Psalm 117 (From Biblical Hebrew)

The audio recording for this is a little different from my usual Tiberian Hebrew recordings. See the note below for more.

Psalm 117
Translated by A.Z. Foreman

Praise Yahweh, nations all
 Salute Him, peoples all
For His kindness prevails upon us
 and Yahweh's truth is forever.
  Praise the Lord.

Audio recording of me chanting the original in reconstructed Tiberian Hebrew pronunciation:

A friend pointed out to me — in connection with the reading of this and other Hallel psalms — that the Babylonian Talmud (Sukkah 38b and also Tractate Sofrim believed to be composed in Palestine) and, in a more oblique way, the Jerusalem Talmud (Shabbat 16) inform us as to the specifics of communal participation in the chanting of the hallel psalms in the early synagogue. Specifically, they state that it was done with the first helf-verse as a call-response, then with the rest as a responsory with הללויה. I am uncertain as to whether the song-final instance of הללויה in the actual text is to be treated as its own half-verse for these purposes (and thus get a responsory הללויה before and after it) or if the reader is to read the whole påsūq up to הללויה on his own uninterrupted, and then be answered by a final הללויה in response. I figure the former, more orthopractically fastidious reading would be likely to crop up anyhow no matter what so I went with that.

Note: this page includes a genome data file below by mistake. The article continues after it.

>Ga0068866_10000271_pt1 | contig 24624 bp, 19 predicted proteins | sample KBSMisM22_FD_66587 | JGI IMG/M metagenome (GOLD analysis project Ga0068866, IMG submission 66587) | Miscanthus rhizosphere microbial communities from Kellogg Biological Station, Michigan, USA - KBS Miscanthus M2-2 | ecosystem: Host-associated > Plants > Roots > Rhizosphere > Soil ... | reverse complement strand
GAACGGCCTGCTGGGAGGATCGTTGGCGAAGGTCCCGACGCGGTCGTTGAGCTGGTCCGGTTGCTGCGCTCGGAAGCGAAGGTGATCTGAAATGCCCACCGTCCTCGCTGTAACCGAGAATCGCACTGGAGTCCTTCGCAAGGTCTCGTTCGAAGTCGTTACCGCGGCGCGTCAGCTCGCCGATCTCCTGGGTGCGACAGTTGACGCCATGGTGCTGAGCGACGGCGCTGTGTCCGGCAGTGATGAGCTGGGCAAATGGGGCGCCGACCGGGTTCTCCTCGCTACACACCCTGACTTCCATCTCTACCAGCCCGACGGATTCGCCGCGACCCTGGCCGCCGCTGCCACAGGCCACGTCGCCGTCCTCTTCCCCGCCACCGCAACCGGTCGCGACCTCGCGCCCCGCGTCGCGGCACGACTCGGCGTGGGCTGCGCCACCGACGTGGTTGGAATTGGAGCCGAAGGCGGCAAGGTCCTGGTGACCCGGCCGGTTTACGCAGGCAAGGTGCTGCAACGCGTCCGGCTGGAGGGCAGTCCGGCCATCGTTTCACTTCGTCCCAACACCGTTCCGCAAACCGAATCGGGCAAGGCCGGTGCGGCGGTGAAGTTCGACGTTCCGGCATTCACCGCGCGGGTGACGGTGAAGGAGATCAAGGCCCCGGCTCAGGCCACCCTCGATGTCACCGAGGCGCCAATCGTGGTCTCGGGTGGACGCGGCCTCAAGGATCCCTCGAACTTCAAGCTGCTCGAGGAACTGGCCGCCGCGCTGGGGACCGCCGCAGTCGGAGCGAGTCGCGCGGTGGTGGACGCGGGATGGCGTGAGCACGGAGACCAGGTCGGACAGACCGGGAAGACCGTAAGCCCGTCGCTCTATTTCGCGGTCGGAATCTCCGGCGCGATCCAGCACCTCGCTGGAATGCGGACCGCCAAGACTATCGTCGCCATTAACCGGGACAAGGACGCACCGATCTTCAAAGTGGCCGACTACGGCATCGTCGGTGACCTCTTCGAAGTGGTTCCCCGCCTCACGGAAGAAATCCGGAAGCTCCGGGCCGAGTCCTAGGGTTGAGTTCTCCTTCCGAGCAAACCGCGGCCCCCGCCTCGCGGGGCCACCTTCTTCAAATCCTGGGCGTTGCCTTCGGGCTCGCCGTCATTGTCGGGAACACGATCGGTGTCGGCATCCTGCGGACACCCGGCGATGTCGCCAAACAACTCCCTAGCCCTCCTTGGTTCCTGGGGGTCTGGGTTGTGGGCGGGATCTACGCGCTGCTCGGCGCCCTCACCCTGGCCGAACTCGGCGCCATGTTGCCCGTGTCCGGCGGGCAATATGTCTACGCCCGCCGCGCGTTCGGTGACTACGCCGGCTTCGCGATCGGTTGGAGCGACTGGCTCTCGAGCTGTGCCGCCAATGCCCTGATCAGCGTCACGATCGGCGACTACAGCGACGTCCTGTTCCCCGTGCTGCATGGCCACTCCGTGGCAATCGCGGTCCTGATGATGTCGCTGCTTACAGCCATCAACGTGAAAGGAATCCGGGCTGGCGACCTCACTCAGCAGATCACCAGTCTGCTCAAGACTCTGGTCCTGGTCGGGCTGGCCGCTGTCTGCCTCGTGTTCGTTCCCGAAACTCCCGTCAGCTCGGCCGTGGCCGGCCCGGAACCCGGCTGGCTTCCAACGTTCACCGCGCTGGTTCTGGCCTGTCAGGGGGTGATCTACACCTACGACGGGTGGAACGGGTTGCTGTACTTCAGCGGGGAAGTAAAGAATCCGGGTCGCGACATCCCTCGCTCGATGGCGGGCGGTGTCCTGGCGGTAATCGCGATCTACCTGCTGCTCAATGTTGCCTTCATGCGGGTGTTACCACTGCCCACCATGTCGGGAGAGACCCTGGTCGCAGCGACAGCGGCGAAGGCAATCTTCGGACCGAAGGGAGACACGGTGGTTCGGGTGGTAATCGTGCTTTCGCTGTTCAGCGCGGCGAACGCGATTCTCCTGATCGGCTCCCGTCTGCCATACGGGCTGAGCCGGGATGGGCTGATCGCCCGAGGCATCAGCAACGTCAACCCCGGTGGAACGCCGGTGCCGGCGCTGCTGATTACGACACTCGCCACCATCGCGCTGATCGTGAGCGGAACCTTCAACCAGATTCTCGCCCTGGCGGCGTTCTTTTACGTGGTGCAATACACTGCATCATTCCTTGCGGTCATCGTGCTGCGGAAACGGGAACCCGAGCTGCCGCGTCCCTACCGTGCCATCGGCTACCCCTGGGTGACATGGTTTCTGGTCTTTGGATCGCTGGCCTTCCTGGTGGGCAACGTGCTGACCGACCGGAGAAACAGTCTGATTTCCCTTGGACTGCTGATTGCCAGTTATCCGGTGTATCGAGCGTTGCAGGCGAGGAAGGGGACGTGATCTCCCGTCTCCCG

The practice is I understand not common today, but the inference I take (given that not only the Talmuds attest this, but Rambam endorses it) is that people living in the Land of Israel during the Masoretic period — the actual user-base of the Tiberian reading tradition — would likely have chanted the hallel psalms in this fasion. 

So I figured, why not incorporate that into my Tiberian reading of this psalm? It's a simple matter of recording on multiple tracks and rhythmicizing the cantillation in a way proper to psalmodic delivery. On hearing the result, a certain person, who shall remain anonymous, remarked "wow, that sounds so Christian". Make of that what you will. To me, fact that I managed to produce something Christian-sounding simply by following directives from Rambam and the Sages of the Talmud, is absolutely hysterical. 

The Original:
 הַלְלוּ אֶת-יְהוָה, כָּל-גּוֹיִם;    
שַׁבְּחוּהוּ, כָּל-הָאֻמִּים.
 כִּי גָבַר עָלֵינוּ, חַסְדּוֹ   
וֶאֱמֶת-יְהוָה לְעוֹלָם: 

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